The Villa by Rachel Hawkins

Jan 1, 2023 | Books

Overall Opinion

A fast and fun read with two timelines that have unexpected connections.

My History with the Author

The first book I read by Rachel Hawkins was The Wife Upstairs, which is a fun, modern, and twisty take on “Jane Eyre.” My enjoyment of that book led me to read her next book, Reckless Girls, which I also enjoyed. So it was a no-brainer that I was eager to check out The Villa. I was not disappointed. Rachel Hawkins has officially been added to my list of “must-read” authors.

One of the things I particularly like about Hawkins is that she mixes things up with each of her books and explores different plots, locales, and professions with each book. In other words, you know you’re reading a Rachel Hawkins book (especially with the lovely continuity of the covers), but you won’t know exactly what you’re going to get until you start reading.

Plot Synopsis

The Villa has two alternating timelines that are interwoven throughout the book. This is an increasingly common trend in books (including in “Reckless Girls), and I think it works well for this particular story.

The modern-day timeline focuses on the “best friendship” between our narrator Emily and her childhood friend Chess. Although their friendship has been strained lately, they decide to take a vacation to Villa Aestas in Italy as a way to reconnect and work on their writing. Emily writes moderately successful cozy mysteries, while Chess is a famous “life coach” type author (think Rachel Hollis). Villa Aestas is notorious for a brutal murder that occurred there in 1974 involving a famous rock star.

The other timeline is set in the 1970s and tells the story of the events that led up to the 1974 murder at the Villa. The primary narrator for this part of the book is Mari—who wrote one of the greatest horror novels of all time during her stay at the Villa during that infamous summer. (Interspersed with Mari’s narrative is “archival” information from “books” that were written about the murder.) In addition to Mari’s book being written during her stay at the Villa, her stepsister Lara also created a best-selling album during the same stay called “Aestas.” (In the book, the album is likened to Carole King’s “Tapestry” in its style and influence.)

These two timelines begin to intersect when Emily begins researching and discovering new clues, details, and information about the 1974 murder while staying at the Villa. Her discoveries eventually lead to significant events in the modern-day timeline that change Emily and Chess’s lives forever.

Review

Overall, I enjoyed reading this book and finished it in about two days. However, I thought the ending could have used a bit more work as it felt a bit rushed. (Also, perhaps there was pressure to have multiple twists?) Still, I think the book is a fast and fun read that would appeal to a variety of readers and Hawkins fans.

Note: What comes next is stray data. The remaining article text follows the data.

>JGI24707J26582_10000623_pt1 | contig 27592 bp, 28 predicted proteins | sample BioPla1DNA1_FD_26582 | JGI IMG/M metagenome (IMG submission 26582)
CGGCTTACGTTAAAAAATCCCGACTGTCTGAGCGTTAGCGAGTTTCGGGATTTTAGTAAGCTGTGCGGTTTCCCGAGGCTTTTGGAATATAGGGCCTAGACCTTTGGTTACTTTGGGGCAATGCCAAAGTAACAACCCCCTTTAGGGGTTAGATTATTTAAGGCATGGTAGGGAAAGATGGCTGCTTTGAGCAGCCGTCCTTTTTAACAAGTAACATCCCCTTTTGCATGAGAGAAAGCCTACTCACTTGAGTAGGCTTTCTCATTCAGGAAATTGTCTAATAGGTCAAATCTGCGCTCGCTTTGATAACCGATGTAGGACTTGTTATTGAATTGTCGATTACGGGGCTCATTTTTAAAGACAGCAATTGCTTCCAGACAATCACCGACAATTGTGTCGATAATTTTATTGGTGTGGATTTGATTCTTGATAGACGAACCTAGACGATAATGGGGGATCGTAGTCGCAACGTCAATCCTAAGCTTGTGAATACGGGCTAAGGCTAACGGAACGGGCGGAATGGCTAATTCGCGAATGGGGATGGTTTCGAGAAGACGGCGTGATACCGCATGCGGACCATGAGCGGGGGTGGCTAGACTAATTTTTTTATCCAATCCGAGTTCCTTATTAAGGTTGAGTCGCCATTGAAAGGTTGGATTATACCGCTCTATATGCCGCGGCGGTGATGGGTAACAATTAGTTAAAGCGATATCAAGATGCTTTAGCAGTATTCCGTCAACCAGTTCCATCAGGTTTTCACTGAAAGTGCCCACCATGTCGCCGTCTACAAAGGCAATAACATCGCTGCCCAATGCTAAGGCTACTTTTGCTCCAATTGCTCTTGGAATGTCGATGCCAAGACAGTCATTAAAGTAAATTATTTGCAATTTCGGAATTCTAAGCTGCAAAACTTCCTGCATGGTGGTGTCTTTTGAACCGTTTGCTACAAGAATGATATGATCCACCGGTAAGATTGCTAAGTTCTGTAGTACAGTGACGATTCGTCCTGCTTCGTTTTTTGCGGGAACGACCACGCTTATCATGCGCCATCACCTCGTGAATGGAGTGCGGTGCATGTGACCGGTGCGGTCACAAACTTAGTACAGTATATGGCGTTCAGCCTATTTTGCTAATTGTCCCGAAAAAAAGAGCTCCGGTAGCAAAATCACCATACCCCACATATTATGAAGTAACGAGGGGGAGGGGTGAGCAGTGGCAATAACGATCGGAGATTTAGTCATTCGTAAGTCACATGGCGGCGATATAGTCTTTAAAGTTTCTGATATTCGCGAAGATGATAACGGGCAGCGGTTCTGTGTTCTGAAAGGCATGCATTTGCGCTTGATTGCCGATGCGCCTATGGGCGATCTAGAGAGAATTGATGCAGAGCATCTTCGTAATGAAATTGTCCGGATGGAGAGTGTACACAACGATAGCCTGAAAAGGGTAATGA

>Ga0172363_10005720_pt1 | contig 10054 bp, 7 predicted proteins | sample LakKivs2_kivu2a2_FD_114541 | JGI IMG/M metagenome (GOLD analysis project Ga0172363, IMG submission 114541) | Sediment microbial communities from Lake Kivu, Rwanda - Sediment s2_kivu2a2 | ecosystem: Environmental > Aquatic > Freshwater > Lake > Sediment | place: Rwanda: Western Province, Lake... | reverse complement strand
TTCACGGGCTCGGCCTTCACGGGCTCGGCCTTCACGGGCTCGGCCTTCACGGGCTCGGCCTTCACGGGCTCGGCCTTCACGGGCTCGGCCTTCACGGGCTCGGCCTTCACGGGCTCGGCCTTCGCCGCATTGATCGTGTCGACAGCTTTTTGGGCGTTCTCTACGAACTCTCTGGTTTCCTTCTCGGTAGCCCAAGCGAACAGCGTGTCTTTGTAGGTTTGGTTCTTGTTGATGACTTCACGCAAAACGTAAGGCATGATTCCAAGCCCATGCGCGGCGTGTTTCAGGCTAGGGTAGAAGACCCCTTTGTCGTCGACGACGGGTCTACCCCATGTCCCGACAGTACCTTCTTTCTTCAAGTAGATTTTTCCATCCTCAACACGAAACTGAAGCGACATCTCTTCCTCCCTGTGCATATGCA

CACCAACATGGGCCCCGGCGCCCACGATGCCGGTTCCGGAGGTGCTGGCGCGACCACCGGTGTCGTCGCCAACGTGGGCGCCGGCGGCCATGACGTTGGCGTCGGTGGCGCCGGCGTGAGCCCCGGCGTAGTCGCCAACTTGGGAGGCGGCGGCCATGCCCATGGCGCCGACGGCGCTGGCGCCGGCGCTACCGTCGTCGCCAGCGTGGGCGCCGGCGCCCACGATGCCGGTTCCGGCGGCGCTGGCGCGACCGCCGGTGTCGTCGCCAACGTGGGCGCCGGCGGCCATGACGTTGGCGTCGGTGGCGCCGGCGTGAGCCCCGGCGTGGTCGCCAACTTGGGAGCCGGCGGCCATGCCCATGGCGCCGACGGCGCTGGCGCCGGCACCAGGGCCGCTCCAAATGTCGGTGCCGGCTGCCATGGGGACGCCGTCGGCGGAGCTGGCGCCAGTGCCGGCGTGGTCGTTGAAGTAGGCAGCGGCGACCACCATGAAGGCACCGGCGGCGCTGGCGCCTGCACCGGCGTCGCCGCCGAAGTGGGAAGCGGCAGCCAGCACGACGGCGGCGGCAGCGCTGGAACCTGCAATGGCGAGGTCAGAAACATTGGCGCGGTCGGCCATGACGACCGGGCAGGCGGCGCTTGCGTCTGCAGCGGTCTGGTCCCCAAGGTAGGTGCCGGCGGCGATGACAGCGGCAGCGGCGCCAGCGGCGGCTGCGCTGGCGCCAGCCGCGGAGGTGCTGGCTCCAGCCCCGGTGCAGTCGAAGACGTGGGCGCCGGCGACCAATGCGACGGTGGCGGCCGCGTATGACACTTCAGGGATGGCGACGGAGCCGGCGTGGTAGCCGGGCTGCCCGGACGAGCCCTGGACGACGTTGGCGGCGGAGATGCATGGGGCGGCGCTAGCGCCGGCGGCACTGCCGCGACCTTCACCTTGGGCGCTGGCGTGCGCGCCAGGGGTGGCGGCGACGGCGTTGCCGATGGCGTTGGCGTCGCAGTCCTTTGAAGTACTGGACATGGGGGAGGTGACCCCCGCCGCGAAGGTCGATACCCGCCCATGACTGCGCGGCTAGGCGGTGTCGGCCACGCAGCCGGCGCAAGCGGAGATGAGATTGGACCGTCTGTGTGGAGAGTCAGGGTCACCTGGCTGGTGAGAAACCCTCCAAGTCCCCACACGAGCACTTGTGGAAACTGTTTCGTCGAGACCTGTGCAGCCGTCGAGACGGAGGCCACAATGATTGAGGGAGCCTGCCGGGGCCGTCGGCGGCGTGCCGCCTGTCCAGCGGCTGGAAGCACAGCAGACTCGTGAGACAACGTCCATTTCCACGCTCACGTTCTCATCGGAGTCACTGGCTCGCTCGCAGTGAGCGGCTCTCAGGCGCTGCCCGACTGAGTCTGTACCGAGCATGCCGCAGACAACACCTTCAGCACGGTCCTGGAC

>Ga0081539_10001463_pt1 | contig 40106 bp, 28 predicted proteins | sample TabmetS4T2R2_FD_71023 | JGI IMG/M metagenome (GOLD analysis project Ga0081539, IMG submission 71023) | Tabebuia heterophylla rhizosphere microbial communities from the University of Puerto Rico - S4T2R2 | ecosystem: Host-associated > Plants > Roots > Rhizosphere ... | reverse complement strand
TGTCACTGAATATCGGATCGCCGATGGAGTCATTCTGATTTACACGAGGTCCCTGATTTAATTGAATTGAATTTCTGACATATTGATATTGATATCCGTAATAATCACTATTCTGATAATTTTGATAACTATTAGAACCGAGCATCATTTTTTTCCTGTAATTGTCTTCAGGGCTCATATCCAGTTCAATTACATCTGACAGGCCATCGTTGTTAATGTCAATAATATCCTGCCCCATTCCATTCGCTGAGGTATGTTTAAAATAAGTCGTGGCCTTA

One of the main themes of the book is female empowerment and creativity—with all four of the main female characters being creative types (three writers and one musician) and how these women’s relationships with men influence their creative pursuits.

The book also explores the dark side of women’s friendships, especially when competing for the same men or in the same career space. The push and pull of the relationship between Emily and Chess rang the truest to me. Who hasn’t had a long-time friend who you sometimes don’t actually like or feel jealous of? These are difficult emotions to manage, and I think Hawkins does a good job with the dynamic between Emily and Chess.

However, I wish there had been more development of the relationship between Mari and Lara. This relationship is also critical to the book’s plot but felt less detailed. I wish I could have gotten more information on Lara’s musical pursuits because they are barely sketched in. However, this makes sense as it is told from Mari’s point of view. However, I think the book would have been richer had we gotten to spend more time in Lara’s head.

As a thriller/mystery, the plot is somewhat predictable, and I honestly think the “twist” at the very end made the book worse. I think it would have been a better book if the final twist had been removed. As I mentioned earlier, the ending felt a bit rushed and made the book weaker. I wish authors wouldn’t feel like they have to keep adding twist upon twist. Sometimes it is OK not to keep adding them in!

All that being said, I enjoyed reading The Villa and would recommend it to others. To me, this is a perfect “palate cleanser” book—one that I enjoy reading between heavier or more literary reads. With these types of books, you get to just sit back and let the author take you where she wants to go and don’t have to think too hard. Sometimes that is all I want in a book, and The Villa fits the bill nicely.

A big thank you to NetGalley for providing me with an ARC of the book.

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